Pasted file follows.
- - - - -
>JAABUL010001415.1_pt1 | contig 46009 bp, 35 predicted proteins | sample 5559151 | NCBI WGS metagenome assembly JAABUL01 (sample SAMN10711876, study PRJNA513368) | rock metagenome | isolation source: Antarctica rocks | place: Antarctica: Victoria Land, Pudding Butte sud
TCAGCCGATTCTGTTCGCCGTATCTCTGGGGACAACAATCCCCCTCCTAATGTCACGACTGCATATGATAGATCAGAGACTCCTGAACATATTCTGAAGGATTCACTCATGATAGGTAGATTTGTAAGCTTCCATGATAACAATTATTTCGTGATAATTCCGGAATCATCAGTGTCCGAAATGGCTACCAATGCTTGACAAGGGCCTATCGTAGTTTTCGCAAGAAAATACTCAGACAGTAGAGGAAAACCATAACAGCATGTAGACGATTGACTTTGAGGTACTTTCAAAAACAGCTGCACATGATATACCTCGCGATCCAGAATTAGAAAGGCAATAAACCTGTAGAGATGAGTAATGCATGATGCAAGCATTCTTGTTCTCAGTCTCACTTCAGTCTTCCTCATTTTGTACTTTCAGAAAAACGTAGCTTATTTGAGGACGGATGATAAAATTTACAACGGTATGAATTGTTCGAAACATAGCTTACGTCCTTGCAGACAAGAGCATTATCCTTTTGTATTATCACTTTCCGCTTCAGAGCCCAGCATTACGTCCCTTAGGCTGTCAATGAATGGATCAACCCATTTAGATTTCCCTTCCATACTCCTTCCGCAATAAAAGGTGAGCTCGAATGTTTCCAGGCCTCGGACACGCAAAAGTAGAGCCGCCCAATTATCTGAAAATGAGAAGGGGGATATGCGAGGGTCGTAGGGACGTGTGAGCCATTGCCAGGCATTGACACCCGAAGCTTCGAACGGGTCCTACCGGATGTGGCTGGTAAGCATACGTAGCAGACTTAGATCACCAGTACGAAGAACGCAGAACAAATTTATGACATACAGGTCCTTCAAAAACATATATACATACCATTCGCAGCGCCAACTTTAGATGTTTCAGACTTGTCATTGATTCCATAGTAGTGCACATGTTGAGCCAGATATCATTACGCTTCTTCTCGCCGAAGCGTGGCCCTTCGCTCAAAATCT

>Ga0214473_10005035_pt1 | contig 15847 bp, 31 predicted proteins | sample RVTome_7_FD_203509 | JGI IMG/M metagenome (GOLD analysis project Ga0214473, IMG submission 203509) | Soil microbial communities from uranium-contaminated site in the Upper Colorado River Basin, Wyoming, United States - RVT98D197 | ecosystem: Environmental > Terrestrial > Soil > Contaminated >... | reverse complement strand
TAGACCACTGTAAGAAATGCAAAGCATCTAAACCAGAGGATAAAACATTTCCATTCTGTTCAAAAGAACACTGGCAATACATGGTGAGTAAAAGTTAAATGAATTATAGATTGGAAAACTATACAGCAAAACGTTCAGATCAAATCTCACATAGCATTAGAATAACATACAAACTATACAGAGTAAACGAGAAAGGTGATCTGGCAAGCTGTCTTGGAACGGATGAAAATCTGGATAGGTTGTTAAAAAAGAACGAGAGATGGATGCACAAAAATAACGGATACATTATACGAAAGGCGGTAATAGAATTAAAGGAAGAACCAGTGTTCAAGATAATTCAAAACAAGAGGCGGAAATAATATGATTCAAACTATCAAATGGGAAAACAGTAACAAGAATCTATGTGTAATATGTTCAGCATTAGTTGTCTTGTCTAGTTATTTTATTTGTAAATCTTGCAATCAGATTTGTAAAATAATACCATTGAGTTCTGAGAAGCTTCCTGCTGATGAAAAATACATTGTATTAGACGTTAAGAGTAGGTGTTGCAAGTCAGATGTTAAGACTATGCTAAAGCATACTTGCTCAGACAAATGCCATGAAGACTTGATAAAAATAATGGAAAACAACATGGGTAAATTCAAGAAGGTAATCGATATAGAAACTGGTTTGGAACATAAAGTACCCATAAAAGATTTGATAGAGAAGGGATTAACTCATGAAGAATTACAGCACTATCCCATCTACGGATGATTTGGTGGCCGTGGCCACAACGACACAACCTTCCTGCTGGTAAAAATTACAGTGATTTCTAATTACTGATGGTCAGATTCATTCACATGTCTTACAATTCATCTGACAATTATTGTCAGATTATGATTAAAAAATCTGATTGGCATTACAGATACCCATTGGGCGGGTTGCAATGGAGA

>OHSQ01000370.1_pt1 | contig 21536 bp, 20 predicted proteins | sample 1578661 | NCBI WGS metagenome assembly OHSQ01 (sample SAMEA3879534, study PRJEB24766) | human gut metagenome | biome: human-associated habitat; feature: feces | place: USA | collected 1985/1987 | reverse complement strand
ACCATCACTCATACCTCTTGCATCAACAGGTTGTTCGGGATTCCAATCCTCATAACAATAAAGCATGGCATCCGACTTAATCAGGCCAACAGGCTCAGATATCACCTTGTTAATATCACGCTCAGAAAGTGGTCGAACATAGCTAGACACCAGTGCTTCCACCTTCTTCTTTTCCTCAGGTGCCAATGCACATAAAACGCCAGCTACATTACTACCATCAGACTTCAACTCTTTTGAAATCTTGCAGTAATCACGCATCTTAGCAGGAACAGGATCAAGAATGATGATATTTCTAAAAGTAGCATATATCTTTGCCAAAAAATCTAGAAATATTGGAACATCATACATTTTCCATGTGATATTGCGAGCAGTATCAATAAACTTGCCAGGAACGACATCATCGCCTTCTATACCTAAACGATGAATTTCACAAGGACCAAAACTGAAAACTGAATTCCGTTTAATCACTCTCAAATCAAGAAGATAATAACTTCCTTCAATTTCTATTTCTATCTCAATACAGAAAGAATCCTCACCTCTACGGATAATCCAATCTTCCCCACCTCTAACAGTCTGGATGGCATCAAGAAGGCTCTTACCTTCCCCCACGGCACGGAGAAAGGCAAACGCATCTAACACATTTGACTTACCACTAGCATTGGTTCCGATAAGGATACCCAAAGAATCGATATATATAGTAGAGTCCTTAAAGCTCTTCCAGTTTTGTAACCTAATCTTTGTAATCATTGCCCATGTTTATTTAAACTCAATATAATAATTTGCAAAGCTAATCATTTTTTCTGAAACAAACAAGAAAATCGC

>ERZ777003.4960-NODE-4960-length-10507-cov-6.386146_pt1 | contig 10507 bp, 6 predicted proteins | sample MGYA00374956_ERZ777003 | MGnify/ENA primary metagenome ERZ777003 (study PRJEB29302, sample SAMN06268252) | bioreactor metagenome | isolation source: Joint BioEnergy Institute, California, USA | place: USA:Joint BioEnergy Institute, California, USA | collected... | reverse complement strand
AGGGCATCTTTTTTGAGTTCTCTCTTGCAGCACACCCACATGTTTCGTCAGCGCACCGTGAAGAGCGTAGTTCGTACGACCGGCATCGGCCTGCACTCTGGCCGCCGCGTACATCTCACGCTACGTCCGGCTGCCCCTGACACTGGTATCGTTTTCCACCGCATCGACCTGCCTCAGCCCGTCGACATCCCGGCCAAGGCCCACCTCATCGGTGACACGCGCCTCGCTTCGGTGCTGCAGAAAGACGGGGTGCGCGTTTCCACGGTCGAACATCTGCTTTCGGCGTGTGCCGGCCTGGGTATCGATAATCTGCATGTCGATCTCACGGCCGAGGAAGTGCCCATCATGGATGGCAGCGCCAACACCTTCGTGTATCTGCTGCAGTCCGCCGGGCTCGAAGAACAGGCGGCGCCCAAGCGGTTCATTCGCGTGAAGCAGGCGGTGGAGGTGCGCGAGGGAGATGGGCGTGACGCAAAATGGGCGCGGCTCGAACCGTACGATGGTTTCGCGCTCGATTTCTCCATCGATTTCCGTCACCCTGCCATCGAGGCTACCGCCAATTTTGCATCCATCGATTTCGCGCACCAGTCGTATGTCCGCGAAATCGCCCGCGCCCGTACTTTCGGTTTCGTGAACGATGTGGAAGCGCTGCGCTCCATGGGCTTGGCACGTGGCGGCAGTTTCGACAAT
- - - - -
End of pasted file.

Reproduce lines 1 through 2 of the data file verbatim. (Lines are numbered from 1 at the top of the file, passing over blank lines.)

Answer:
>JAABUL010001415.1_pt1 | contig 46009 bp, 35 predicted proteins | sample 5559151 | NCBI WGS metagenome assembly JAABUL01 (sample SAMN10711876, study PRJNA513368) | rock metagenome | isolation source: Antarctica rocks | place: Antarctica: Victoria Land, Pudding Butte sud
TCAGCCGATTCTGTTCGCCGTATCTCTGGGGACAACAATCCCCCTCCTAATGTCACGACTGCATATGATAGATCAGAGACTCCTGAACATATTCTGAAGGATTCACTCATGATAGGTAGATTTGTAAGCTTCCATGATAACAATTATTTCGTGATAATTCCGGAATCATCAGTGTCCGAAATGGCTACCAATGCTTGACAAGGGCCTATCGTAGTTTTCGCAAGAAAATACTCAGACAGTAGAGGAAAACCATAACAGCATGTAGACGATTGACTTTGAGGTACTTTCAAAAACAGCTGCACATGATATACCTCGCGATCCAGAATTAGAAAGGCAATAAACCTGTAGAGATGAGTAATGCATGATGCAAGCATTCTTGTTCTCAGTCTCACTTCAGTCTTCCTCATTTTGTACTTTCAGAAAAACGTAGCTTATTTGAGGACGGATGATAAAATTTACAACGGTATGAATTGTTCGAAACATAGCTTACGTCCTTGCAGACAAGAGCATTATCCTTTTGTATTATCACTTTCCGCTTCAGAGCCCAGCATTACGTCCCTTAGGCTGTCAATGAATGGATCAACCCATTTAGATTTCCCTTCCATACTCCTTCCGCAATAAAAGGTGAGCTCGAATGTTTCCAGGCCTCGGACACGCAAAAGTAGAGCCGCCCAATTATCTGAAAATGAGAAGGGGGATATGCGAGGGTCGTAGGGACGTGTGAGCCATTGCCAGGCATTGACACCCGAAGCTTCGAACGGGTCCTACCGGATGTGGCTGGTAAGCATACGTAGCAGACTTAGATCACCAGTACGAAGAACGCAGAACAAATTTATGACATACAGGTCCTTCAAAAACATATATACATACCATTCGCAGCGCCAACTTTAGATGTTTCAGACTTGTCATTGATTCCATAGTAGTGCACATGTTGAGCCAGATATCATTACGCTTCTTCTCGCCGAAGCGTGGCCCTTCGCTCAAAATCT